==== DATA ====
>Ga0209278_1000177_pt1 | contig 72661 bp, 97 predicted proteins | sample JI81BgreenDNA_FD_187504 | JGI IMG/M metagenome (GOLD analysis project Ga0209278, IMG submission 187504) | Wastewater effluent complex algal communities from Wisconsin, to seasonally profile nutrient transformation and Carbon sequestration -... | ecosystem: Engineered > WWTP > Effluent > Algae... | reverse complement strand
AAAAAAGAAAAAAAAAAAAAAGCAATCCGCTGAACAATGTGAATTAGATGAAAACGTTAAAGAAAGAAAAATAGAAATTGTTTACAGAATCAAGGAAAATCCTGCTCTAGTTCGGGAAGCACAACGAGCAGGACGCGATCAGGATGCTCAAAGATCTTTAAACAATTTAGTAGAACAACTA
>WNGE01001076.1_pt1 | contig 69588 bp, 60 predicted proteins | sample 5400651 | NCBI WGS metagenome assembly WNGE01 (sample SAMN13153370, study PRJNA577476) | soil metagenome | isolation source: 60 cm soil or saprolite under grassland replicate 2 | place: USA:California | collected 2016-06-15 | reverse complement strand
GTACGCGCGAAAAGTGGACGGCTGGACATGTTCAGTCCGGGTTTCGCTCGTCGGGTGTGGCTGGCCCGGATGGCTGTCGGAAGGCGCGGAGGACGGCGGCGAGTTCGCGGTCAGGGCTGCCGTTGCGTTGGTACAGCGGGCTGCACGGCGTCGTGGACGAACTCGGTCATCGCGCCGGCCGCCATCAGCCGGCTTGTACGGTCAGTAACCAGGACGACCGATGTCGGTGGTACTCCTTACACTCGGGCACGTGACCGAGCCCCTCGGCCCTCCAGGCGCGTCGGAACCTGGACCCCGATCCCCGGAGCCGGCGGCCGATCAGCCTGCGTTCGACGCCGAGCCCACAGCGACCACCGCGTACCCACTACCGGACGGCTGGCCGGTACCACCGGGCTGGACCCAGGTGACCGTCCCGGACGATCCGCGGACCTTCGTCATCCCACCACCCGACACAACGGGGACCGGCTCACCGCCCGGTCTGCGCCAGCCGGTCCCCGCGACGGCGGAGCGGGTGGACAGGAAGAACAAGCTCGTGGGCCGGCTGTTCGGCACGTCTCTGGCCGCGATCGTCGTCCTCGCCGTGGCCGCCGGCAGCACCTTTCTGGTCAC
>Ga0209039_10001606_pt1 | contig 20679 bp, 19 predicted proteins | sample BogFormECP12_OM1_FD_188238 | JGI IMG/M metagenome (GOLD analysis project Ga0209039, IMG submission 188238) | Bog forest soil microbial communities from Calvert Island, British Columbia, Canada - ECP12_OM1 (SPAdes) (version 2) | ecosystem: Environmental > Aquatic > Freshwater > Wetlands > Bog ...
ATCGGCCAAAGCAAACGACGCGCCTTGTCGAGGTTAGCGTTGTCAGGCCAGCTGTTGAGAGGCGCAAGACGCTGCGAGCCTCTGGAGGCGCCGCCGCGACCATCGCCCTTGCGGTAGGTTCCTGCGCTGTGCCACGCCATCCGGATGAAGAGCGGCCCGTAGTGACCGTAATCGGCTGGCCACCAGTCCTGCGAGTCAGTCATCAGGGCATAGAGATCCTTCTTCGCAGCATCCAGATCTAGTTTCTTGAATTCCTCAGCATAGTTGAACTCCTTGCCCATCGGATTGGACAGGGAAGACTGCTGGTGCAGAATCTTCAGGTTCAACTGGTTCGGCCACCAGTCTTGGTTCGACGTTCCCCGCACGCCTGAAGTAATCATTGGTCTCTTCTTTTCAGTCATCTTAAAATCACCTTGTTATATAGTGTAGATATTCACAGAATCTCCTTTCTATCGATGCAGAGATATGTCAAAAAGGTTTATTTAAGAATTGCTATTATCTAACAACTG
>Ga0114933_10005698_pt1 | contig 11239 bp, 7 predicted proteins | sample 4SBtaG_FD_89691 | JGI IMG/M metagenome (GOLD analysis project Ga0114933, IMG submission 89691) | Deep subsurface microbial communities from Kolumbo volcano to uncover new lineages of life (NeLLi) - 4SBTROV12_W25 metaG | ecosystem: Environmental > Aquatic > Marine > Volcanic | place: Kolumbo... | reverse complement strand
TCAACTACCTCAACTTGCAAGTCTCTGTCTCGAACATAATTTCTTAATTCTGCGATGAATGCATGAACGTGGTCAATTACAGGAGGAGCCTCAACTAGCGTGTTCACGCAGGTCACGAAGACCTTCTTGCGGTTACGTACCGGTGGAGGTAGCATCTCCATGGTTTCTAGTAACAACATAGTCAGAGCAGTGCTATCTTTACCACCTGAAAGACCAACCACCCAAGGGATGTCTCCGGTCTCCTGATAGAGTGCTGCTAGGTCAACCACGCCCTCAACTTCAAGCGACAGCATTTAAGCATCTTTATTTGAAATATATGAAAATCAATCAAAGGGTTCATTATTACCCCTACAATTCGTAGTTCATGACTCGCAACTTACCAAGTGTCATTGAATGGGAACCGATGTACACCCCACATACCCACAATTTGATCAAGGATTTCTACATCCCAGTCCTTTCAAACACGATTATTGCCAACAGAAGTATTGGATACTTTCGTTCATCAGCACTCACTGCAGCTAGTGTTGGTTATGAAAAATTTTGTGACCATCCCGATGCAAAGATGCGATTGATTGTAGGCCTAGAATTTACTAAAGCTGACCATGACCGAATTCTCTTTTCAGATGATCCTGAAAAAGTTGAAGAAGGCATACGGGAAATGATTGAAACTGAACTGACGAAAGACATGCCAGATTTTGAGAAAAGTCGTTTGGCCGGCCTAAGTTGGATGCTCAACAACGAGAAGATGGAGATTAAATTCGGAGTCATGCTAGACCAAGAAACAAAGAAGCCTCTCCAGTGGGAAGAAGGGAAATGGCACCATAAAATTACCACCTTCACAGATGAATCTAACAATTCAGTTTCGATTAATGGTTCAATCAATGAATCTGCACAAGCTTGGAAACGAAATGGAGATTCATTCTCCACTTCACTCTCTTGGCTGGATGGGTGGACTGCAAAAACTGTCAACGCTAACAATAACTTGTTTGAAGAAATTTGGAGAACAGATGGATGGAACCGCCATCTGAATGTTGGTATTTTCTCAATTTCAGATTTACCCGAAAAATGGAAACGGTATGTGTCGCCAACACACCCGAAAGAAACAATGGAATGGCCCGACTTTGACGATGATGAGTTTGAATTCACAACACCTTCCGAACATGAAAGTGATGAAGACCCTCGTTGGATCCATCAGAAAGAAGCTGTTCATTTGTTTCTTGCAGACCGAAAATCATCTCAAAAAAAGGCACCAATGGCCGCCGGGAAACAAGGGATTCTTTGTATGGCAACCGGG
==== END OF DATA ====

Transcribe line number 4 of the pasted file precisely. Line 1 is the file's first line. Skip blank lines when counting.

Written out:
GTACGCGCGAAAAGTGGACGGCTGGACATGTTCAGTCCGGGTTTCGCTCGTCGGGTGTGGCTGGCCCGGATGGCTGTCGGAAGGCGCGGAGGACGGCGGCGAGTTCGCGGTCAGGGCTGCCGTTGCGTTGGTACAGCGGGCTGCACGGCGTCGTGGACGAACTCGGTCATCGCGCCGGCCGCCATCAGCCGGCTTGTACGGTCAGTAACCAGGACGACCGATGTCGGTGGTACTCCTTACACTCGGGCACGTGACCGAGCCCCTCGGCCCTCCAGGCGCGTCGGAACCTGGACCCCGATCCCCGGAGCCGGCGGCCGATCAGCCTGCGTTCGACGCCGAGCCCACAGCGACCACCGCGTACCCACTACCGGACGGCTGGCCGGTACCACCGGGCTGGACCCAGGTGACCGTCCCGGACGATCCGCGGACCTTCGTCATCCCACCACCCGACACAACGGGGACCGGCTCACCGCCCGGTCTGCGCCAGCCGGTCCCCGCGACGGCGGAGCGGGTGGACAGGAAGAACAAGCTCGTGGGCCGGCTGTTCGGCACGTCTCTGGCCGCGATCGTCGTCCTCGCCGTGGCCGCCGGCAGCACCTTTCTGGTCAC